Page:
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cognizance

Pronunciation: /ˈkɑːgnəzəns; ˈkɒgnɪzəns/
cognisance

Translation of cognizance in Spanish:

noun/nombre

uncountable/no numerable
  • 1.1 (knowledge) [formal] conocimiento (masculine) to have cognizance of sth tener* conocimiento de algo please take cognizance of the fact that … pongo en su conocimiento que … [formal]
    Example sentences
    • The famous statement ‘unity of empty cognizance suffused with awareness’ refers to your own nature, the essence of your mind.
    • All of the lofty transcendental concepts that are in the higher worlds are meant to become a part of our experience and cognizance.
    • The smokers in the room were most appreciative of her cognisance of their plight!
    1.2 [Law/Derecho] competencia (feminine)
    Example sentences
    • Most international human rights instruments subsequently adopted by the United Nations have a basis in the Universal Declaration and give further definition and cognisance to those rights.
    • The law takes no cognisance of carelessness in the abstract.
    • It is bound, of course, to give cognisance to the fact of the order that is being enforced.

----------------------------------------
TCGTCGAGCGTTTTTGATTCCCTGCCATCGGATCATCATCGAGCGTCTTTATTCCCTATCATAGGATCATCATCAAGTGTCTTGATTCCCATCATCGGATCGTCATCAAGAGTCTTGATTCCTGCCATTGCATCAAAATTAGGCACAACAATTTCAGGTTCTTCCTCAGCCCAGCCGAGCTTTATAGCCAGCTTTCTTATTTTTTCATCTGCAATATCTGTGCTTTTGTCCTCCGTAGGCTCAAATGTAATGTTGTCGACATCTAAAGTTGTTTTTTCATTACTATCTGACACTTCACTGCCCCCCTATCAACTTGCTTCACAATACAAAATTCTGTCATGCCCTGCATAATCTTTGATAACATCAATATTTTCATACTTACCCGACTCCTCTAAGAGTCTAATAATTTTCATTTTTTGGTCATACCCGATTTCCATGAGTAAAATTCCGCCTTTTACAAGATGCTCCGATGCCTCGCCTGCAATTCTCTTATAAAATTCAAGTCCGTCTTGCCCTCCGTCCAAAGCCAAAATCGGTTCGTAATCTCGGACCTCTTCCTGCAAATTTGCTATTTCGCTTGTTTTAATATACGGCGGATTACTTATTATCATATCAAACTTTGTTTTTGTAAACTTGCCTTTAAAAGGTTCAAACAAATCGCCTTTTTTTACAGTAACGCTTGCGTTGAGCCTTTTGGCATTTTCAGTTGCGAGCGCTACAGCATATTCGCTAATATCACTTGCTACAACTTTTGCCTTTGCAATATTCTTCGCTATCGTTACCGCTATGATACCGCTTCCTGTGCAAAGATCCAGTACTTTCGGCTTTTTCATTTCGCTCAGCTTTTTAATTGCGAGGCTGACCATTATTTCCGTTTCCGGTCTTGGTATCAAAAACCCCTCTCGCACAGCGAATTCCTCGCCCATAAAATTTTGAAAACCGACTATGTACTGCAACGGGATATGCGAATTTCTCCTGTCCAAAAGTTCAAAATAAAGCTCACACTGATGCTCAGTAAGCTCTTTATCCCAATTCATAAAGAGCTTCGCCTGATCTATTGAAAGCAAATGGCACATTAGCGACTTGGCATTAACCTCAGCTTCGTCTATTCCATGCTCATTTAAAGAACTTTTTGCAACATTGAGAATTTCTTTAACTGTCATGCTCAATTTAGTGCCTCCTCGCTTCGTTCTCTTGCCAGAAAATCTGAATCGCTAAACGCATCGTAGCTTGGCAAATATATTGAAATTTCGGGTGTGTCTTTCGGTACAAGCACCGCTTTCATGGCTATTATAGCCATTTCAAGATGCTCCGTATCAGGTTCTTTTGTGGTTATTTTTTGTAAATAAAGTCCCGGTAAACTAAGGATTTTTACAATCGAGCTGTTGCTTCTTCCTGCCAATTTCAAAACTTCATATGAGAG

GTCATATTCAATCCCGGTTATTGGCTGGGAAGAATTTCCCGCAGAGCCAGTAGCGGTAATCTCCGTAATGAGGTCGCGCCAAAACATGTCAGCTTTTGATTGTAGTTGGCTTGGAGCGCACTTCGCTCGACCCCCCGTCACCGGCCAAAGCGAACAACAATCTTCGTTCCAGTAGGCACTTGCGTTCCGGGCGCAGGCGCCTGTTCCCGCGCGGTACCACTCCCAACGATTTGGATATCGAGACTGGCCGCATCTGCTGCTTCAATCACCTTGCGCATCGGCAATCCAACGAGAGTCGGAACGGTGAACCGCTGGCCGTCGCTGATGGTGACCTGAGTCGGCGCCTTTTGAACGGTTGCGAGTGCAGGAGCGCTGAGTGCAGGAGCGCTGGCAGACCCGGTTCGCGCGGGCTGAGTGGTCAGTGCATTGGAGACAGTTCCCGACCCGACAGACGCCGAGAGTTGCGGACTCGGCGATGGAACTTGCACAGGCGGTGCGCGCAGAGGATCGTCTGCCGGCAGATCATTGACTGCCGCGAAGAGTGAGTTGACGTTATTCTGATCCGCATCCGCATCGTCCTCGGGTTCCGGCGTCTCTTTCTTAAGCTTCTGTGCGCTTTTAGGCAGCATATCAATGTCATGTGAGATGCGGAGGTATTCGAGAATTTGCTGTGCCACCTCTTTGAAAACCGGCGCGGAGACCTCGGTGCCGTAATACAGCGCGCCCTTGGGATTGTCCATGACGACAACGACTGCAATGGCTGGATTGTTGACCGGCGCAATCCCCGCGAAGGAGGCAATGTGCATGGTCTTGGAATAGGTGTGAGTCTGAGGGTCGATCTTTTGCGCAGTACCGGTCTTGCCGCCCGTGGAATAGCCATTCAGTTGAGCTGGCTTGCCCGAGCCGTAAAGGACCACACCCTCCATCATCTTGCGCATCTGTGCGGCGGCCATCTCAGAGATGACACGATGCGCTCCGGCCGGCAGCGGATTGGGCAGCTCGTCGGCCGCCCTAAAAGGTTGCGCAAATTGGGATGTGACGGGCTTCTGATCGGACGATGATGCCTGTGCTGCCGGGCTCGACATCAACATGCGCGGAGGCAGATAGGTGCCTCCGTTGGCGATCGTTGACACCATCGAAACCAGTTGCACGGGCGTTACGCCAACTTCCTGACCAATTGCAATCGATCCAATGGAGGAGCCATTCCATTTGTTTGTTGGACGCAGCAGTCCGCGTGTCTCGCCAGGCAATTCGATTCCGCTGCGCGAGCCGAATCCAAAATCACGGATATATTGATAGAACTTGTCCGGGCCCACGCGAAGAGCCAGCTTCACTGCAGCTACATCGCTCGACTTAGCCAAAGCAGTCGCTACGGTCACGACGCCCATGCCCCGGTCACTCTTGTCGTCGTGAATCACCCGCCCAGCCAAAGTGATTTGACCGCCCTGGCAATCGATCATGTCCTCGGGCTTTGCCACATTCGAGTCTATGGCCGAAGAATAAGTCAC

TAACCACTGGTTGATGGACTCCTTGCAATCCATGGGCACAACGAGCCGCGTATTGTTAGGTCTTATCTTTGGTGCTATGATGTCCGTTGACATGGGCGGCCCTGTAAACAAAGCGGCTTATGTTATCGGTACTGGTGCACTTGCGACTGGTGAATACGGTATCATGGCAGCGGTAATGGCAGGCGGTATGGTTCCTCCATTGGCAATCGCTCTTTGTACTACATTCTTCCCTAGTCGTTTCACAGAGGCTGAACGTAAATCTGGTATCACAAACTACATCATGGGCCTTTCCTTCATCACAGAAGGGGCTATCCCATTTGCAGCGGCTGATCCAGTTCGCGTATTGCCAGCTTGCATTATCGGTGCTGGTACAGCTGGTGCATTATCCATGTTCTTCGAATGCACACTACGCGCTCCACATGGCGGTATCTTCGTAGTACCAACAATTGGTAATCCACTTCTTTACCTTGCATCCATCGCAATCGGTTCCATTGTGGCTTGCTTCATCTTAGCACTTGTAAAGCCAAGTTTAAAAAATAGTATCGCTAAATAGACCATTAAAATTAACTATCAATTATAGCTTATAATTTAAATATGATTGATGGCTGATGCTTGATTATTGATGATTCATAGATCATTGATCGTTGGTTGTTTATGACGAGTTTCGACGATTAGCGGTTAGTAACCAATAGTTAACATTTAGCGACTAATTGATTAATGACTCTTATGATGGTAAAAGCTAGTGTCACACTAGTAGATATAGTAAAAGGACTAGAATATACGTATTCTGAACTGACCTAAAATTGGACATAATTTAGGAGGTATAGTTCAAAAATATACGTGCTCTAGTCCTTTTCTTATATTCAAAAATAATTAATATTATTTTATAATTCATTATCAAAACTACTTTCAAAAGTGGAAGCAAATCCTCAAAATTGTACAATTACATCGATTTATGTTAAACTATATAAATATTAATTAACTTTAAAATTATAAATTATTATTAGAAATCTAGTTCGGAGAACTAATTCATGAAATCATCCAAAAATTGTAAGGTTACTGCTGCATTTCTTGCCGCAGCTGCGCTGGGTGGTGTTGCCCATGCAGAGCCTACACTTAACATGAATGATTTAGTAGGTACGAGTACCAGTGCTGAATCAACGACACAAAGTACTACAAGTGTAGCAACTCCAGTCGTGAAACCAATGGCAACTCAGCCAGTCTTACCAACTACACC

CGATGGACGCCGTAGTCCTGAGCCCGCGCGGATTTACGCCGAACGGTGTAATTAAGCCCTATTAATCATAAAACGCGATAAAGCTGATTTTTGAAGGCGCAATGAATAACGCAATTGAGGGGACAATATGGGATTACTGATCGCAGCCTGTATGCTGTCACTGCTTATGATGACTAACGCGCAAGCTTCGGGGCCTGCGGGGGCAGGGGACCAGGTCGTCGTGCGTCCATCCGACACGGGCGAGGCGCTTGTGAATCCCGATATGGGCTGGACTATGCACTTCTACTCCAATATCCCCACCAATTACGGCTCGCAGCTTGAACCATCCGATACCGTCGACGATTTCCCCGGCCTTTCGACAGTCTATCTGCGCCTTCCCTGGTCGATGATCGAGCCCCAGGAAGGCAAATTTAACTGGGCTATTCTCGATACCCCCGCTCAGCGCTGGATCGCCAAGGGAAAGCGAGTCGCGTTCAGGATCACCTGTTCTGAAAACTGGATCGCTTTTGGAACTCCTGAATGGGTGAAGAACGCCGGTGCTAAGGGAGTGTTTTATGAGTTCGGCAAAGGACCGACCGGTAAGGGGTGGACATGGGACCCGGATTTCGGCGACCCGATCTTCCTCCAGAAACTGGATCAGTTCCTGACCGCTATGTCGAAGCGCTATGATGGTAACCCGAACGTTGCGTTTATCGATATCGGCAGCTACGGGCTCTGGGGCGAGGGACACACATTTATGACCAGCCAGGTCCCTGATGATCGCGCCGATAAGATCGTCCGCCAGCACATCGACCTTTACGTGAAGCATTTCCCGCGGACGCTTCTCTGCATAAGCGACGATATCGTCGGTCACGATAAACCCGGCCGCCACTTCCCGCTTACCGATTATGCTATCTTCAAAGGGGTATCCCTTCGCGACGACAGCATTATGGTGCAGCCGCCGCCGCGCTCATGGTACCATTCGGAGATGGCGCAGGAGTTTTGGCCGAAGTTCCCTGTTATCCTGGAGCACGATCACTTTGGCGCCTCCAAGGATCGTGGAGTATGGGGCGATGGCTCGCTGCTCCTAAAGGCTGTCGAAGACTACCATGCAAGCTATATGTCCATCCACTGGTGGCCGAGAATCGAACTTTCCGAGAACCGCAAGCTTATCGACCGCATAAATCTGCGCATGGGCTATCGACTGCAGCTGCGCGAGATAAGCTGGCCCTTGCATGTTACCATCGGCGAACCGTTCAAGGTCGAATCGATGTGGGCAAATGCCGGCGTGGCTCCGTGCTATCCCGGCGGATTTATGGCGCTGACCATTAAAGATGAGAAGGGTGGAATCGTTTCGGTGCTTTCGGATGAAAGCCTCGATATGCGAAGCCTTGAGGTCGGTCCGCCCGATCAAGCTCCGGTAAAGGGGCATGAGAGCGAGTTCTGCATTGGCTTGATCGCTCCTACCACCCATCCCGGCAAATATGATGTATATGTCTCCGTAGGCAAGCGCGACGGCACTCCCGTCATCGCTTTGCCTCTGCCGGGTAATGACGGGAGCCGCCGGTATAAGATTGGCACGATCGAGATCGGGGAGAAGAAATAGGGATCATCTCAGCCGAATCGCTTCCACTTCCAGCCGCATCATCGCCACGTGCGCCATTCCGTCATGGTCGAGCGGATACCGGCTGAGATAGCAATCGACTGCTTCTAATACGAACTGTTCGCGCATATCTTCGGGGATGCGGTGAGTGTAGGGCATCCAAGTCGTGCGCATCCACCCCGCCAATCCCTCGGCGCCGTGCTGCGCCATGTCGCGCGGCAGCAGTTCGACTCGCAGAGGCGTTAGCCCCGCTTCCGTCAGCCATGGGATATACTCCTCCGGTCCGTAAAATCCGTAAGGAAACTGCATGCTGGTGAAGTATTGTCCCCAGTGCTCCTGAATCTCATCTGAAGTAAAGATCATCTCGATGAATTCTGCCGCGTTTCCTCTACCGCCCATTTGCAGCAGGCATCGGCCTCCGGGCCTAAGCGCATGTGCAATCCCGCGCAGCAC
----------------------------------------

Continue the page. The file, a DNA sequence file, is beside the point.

Definition of cognizance in:

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Word of the day trocha
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Cultural fact of the day

Spain's literary renaissance, known as the Golden Age (Siglo de Oro/i>), roughly covers the sixteenth and seventeenth centuries. It includes the Italian-influenced poetry of figures such as Garcilaso de la Vega; the religious verse of Fray Luis de León, Santa Teresa de Ávila and San Juan de la Cruz; picaresque novels such as the anonymous Lazarillo de Tormes and Quevedo's Buscón; Miguel de Cervantes' immortal Don Quijote; the theater of Lope de Vega, and the ornate poetry of Luis de Góngora.